You want to cooperate with passing motorists, but riding closely along a row of parked cars exposes you to the door-zone hazard. You are permitted to leave the right edge when hazards there make it unsafe. Current recommendations are to allow a 4 ft buffer between you and parked cars. Virtuous Bicycle recommends more.
Learn More: EXCELLENT VIDEO DEMONSTRATION

Traffic Skills

Stay Clear of the Door-Zone

RIDE ALERT – SCAN the ENVIRONMENT as you ride. Take note of the road surface, of traffic around you, of pedestrians along the edge. Ask yourself if approaching cars can see you. Work with motorists who may be turning to establish who will go first. Look Up, Look Back, Plan Ahead.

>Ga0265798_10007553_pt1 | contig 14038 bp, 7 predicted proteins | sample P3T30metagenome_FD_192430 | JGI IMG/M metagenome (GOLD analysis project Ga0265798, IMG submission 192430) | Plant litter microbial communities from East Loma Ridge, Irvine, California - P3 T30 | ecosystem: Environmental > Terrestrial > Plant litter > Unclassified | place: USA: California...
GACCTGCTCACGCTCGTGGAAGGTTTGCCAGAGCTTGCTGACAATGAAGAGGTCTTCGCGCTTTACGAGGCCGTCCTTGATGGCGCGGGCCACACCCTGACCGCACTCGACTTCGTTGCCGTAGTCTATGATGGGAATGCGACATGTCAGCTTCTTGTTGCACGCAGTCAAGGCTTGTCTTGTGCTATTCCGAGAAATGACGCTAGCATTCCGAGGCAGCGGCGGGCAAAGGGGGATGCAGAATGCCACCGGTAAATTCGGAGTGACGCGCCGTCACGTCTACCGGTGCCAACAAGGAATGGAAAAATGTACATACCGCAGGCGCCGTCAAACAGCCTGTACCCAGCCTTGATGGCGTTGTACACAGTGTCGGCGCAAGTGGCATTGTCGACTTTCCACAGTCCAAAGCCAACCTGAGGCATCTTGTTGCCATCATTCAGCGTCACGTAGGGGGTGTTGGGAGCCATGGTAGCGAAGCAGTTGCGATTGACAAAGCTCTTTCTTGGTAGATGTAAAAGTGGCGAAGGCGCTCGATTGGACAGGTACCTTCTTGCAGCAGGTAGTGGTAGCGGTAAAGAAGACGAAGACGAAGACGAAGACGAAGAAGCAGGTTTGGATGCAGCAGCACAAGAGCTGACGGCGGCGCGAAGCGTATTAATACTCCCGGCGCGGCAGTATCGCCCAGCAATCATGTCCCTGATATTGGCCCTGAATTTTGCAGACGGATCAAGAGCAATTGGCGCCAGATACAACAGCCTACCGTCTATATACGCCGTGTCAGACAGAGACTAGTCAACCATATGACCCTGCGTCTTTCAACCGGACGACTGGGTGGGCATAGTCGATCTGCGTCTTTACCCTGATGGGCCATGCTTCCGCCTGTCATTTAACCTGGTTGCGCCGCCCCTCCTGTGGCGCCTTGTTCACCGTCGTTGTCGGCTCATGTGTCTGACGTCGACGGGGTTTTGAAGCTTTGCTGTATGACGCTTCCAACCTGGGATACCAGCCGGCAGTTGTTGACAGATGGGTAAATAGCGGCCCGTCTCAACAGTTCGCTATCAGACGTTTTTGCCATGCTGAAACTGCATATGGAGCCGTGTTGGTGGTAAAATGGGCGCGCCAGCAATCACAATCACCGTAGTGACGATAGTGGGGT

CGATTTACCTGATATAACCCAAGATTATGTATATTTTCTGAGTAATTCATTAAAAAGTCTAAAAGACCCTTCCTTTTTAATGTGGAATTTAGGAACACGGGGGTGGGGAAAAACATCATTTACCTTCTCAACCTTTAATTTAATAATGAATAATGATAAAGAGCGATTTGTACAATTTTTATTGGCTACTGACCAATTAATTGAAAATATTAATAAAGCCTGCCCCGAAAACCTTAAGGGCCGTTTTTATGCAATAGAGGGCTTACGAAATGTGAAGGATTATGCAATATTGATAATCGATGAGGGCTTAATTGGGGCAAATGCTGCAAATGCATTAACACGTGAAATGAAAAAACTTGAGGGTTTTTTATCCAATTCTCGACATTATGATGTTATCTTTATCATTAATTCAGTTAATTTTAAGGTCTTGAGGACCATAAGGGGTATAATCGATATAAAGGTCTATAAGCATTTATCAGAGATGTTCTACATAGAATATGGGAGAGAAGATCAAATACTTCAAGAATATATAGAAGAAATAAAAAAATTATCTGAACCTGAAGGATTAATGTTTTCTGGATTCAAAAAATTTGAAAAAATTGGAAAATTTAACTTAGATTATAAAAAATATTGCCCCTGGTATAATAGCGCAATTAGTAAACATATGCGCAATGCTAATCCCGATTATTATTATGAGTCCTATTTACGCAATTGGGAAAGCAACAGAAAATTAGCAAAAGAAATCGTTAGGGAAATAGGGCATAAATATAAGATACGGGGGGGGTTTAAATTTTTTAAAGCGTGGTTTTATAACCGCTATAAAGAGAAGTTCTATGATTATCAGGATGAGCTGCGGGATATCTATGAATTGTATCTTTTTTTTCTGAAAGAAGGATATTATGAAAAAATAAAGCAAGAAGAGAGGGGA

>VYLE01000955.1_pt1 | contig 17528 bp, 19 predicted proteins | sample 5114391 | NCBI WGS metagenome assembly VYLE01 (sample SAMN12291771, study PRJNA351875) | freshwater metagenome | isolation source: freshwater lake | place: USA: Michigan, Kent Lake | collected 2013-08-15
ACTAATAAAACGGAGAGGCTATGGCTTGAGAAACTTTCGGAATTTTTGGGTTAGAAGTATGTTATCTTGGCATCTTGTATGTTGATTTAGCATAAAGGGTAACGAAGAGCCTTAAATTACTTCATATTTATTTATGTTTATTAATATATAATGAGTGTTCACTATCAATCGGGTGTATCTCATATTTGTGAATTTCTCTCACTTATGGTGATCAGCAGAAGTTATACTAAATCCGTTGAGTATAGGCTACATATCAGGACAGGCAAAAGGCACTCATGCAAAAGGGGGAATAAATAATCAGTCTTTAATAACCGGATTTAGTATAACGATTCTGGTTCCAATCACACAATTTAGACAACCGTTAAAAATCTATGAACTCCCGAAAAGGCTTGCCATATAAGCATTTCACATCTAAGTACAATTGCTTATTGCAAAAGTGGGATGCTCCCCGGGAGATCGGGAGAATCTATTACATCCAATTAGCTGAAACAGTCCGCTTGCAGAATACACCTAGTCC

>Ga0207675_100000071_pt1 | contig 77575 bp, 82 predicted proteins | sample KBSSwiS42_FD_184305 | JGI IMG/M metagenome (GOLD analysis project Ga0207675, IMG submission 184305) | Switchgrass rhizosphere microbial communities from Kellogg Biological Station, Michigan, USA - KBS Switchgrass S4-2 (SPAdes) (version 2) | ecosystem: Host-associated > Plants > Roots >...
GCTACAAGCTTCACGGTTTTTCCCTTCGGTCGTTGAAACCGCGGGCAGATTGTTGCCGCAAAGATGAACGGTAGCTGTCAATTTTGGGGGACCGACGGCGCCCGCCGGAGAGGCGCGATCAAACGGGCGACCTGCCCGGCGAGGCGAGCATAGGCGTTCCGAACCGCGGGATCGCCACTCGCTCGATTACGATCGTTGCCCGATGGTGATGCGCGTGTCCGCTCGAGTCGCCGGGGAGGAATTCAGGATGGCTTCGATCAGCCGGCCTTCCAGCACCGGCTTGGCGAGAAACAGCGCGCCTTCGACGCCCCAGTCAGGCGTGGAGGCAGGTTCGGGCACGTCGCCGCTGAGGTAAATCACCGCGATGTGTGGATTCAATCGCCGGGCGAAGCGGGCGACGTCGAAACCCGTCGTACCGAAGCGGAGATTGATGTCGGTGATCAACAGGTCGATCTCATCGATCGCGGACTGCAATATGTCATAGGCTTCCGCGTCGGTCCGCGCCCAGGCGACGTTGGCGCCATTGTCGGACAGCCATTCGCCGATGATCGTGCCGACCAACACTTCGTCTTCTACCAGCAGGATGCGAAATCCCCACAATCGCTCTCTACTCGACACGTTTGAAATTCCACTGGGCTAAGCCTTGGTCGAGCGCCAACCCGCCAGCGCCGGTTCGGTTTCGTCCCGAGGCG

See Avoiding the Right Hook

GIVE IT 110% of your ATTENTION Distractions of any kind are incompatible with the task at hand. Pull over for phone calls or texts. Ride ear-bud free to enhance your roadway awareness.

RIDE PREDICTABLY Don’t make sudden turns, swerves, or lane changes. Wait for a gap in traffic before entering the roadway. Make turns from the appropriate side of the road. SIGNAL and make eye contact with motorists to clarify who’s going to do what.
LISTEN – Communicate with Traffic

RIDE TO MAXIMIZE your VISIBILITY It’s not just blinking lights. RIDE YOUR BIKE WHERE MOTORISTS are LOOKING for traffic.

Traffic Skills for NYC Bike Riders

Assert your presence on the road – Ride where motorist are LOOKING for vehicles

UNDERSTAND HOW TRUCKS MAKE TURNS – When a truck makes a turn, the trailer corners more tightly than the cab. Think twice (make it three times) before passing a truck that could begin to turn. IF YOU CAN’T SEE THE DRIVER, SHE CAN’T SEE YOU! I make friends with truckers in my vicinity at every opportunity.